In Bustle’s Q&A series 28, successful women describe exactly what their lives looked like when they were 28 — what they wore, where they worked, what stressed them out most, and what, if anything, they would do differently. Here, Regina King talks One Night In Miami, her approach to activism, and motherhood.
Given Regina King's incredible decades-long acting career, you might be shocked to learn that she almost gave it all up to pursue a decidedly less glamorous profession: dentistry. "Teeth are a big deal to me!" she explains to Bustle. But the thought of attending dental school after graduating from the University of Southern California soon "went out the door" after she realized that acting could be more than just a hobby. "[Acting] is what I wanted to do, but it took me to go to college to know that."
Now, the 50-year-old actor is known for her Oscar-winning turn in If Beale Street Could Talk as well as using her platform to spark real change. Take the time she wore Breonna Taylor’s name on her T-shirt at the virtual 2020 Emmys, or her pledge to support gender parity in her productions by employing at least 50% women. "I started feeling the first level of a shift when I became a mother," she says of coming into her activism. "It wasn't based on social responsibility as much as maternal responsibility and how my choices would affect my son."
King's latest project is her directorial debut, and it's infused with the social commentary fans have come to love from the actor. One Night in Miami is a cinematic adaptation of Kemp Powers' 2013 play and a fictionalized account of a real evening Cassius Clay, who's best known as Muhammad Ali (Eli Goree), spent with Malcolm X (Kingsley Ben-Adir), Jim Brown (Aldis Hodge), and Sam Cooke (Leslie Odom Jr.). Through the film's dialogue-heavy scenes, King sought to emphasize each man's take on the best means to achieve racial equality and their individual responsibility in doing so. And while King admires all of their approaches, she considers her own activism style to be somewhere between X and Cooke's — part loud and proud activist, part Hollywood insider fighting to fix the system from within. "As I matured, I've made choices that are where Malcolm and Sam intersect," King says. "They both need to exist for the advancement of Black people."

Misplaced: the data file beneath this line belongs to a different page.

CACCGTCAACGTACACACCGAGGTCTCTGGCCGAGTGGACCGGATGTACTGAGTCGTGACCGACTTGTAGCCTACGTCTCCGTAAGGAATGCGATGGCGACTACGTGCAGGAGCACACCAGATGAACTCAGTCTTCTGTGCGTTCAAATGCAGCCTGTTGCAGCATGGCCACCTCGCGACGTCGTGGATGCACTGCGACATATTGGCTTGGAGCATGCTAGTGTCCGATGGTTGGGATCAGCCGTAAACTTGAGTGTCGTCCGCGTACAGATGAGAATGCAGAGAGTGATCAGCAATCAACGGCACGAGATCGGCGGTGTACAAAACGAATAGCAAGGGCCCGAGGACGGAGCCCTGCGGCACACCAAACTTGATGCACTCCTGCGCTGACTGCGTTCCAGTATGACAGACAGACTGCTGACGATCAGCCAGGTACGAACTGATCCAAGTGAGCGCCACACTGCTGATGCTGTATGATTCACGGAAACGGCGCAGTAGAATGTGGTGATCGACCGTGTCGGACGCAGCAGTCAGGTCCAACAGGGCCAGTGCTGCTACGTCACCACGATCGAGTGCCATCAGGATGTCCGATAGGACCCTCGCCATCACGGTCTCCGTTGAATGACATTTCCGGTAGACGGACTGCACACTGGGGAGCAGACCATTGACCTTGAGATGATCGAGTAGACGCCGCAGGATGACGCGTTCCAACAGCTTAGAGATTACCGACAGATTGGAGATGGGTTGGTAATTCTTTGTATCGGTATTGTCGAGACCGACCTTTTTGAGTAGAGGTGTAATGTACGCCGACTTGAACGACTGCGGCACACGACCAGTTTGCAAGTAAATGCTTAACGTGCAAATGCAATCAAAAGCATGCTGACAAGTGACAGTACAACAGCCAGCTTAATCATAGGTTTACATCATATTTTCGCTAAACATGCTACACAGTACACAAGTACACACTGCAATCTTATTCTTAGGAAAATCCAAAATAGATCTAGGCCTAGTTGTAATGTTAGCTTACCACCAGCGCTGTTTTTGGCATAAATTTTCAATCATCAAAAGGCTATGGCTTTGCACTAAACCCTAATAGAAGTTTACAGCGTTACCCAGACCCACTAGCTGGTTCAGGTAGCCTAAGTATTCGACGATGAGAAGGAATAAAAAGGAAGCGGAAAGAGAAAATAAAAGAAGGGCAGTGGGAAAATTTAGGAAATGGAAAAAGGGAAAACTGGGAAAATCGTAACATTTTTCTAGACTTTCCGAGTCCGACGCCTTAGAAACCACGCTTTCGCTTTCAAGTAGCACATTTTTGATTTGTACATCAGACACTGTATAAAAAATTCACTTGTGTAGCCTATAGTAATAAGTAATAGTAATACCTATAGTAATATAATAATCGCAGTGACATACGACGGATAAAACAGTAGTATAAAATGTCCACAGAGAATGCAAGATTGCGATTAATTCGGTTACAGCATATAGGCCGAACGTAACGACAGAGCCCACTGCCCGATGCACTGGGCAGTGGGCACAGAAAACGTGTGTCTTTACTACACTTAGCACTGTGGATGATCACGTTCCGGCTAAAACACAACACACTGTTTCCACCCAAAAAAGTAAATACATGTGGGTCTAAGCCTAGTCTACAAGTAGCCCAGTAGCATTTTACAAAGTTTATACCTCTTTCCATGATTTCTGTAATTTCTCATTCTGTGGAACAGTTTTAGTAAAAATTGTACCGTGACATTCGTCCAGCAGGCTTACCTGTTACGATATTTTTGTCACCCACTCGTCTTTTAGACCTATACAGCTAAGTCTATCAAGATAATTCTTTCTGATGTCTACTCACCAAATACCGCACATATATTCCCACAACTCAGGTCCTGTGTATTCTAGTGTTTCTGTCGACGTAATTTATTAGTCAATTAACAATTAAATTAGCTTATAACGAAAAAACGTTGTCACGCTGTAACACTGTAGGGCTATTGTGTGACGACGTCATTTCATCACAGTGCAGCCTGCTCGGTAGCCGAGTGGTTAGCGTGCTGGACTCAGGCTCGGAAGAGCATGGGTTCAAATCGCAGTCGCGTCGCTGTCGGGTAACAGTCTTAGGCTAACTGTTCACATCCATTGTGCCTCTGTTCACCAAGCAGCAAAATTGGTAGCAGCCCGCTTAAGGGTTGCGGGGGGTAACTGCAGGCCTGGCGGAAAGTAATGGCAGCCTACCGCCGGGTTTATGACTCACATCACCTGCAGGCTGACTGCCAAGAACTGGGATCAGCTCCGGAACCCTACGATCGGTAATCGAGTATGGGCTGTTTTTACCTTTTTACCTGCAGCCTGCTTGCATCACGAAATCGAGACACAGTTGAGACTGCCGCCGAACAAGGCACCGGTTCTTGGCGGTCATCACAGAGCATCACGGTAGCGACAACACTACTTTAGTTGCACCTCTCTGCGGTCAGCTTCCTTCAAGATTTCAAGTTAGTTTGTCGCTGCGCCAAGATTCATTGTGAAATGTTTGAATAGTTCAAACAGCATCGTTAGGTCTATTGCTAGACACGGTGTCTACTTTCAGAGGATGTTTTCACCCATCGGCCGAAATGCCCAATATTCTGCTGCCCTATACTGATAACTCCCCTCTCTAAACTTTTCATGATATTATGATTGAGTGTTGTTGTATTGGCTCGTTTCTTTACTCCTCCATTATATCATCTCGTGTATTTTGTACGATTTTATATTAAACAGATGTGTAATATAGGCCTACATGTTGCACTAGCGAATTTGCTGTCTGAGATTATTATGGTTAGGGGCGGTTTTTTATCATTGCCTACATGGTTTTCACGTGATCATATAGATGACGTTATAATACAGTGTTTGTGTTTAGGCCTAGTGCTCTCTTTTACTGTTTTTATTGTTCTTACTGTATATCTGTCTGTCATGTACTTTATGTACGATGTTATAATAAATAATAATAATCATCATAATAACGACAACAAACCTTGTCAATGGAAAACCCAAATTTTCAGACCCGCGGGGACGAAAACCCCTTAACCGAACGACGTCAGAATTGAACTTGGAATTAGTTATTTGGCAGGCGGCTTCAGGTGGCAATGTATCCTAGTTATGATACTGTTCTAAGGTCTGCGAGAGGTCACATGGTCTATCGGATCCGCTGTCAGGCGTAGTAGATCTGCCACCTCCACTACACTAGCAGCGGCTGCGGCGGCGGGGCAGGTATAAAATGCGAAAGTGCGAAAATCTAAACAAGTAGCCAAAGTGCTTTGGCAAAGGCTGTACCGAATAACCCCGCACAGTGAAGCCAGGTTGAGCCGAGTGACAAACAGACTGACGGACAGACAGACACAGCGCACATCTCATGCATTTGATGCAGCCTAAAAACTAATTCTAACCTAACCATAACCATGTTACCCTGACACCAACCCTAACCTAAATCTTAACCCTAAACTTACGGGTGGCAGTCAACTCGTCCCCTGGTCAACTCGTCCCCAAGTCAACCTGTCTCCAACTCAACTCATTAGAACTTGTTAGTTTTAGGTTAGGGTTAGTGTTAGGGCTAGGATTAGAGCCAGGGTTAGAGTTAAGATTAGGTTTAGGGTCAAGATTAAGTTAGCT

Below, King reflects on Southland, being a young mother, and growing out a tricky haircut.
Take me back to 1999, when you were 28.
I had done almost three films back-to-back-to-back with some overlap. It was Stella, Enemy Of the State, and Mighty Joe Young. In that moment, I had a greater understanding for my ability as an actress because all three were quite different characters. I was able to bring those characters what needed to be brought to bring them to life. And at 28, I was in that in-between stage coming out of a short haircut.
How were you feeling about your life and career at the time?
Two years prior to that age, I had gotten to the point where I decided that if [the project] doesn't move me, I'm not auditioning. I'm not going to subject myself to being judged for something that doesn't inspire me in some way. I remember feeling, "I'm glad I made that call."
When did you actively get involved in finding work that inspired you instead of waiting until something came through?
At least 10 years ago I realized that I can use my art as my voice. 24 is actually the first thing that I did [that felt that way], and then I did Southland. I started seeing how powerful it is being part of storytelling that is holding a mirror up and reflecting social issues. From Southland on, almost everything that I've gravitated to as an actor definitely has been a voice speaking to systemic issues or being a marginalized person or how the justice system works in different ways for Black people than they do for white people.
You were also a mother at 28.
My son [Ian Alexander, Jr.] was really young at that time, and he was still traveling with me wherever I would shoot. There used to be this commercial when I was a kid, and it was a perfume called Enjoli. The song she would sing in the commercial was, "I could bring home the bacon, fry it up in a pan." And then she falls over and [sings], "Never lets you forget you're a man." And they would go, "Cause I'm a woman!" I really didn't get it when I was a kid, but it was is a catchy tune. But around that time, I really remember having the thought, "I can do it."
How were you able to balance motherhood with your whirlwind career?
It wasn't easy. The marriage part was probably the hardest part of it all. And I think any married couple that's remained married, hats off to them because they were able to get over those times when you're growing at different speeds and in different directions and finding a way to bring it back and get back on the same path. That's difficult. My ex-husband and I found that we're much better co-parents and friends than we are as husband and wife.
What advice would you give to your 28-year-old self?
I think I'm more patient, I think I'm more kind, I definitely listen more now. But I still don't really beat around the bush. Where something may come off as abrasive, I've always looked at it more as saving time. So I would tell her, "Keep that, but you can do a better job with your delivery and still save time." You can't control how someone receives something, but you can be more thoughtful in your delivery.
What would your 28-year-old self think of your career now?
She would think I'm very cool. At 28, if you said 50, I would be like, "Oh, that's so old." But I think she would meet me and go, [gasp] "You're 50!?"
This interview has been edited and condensed for clarity.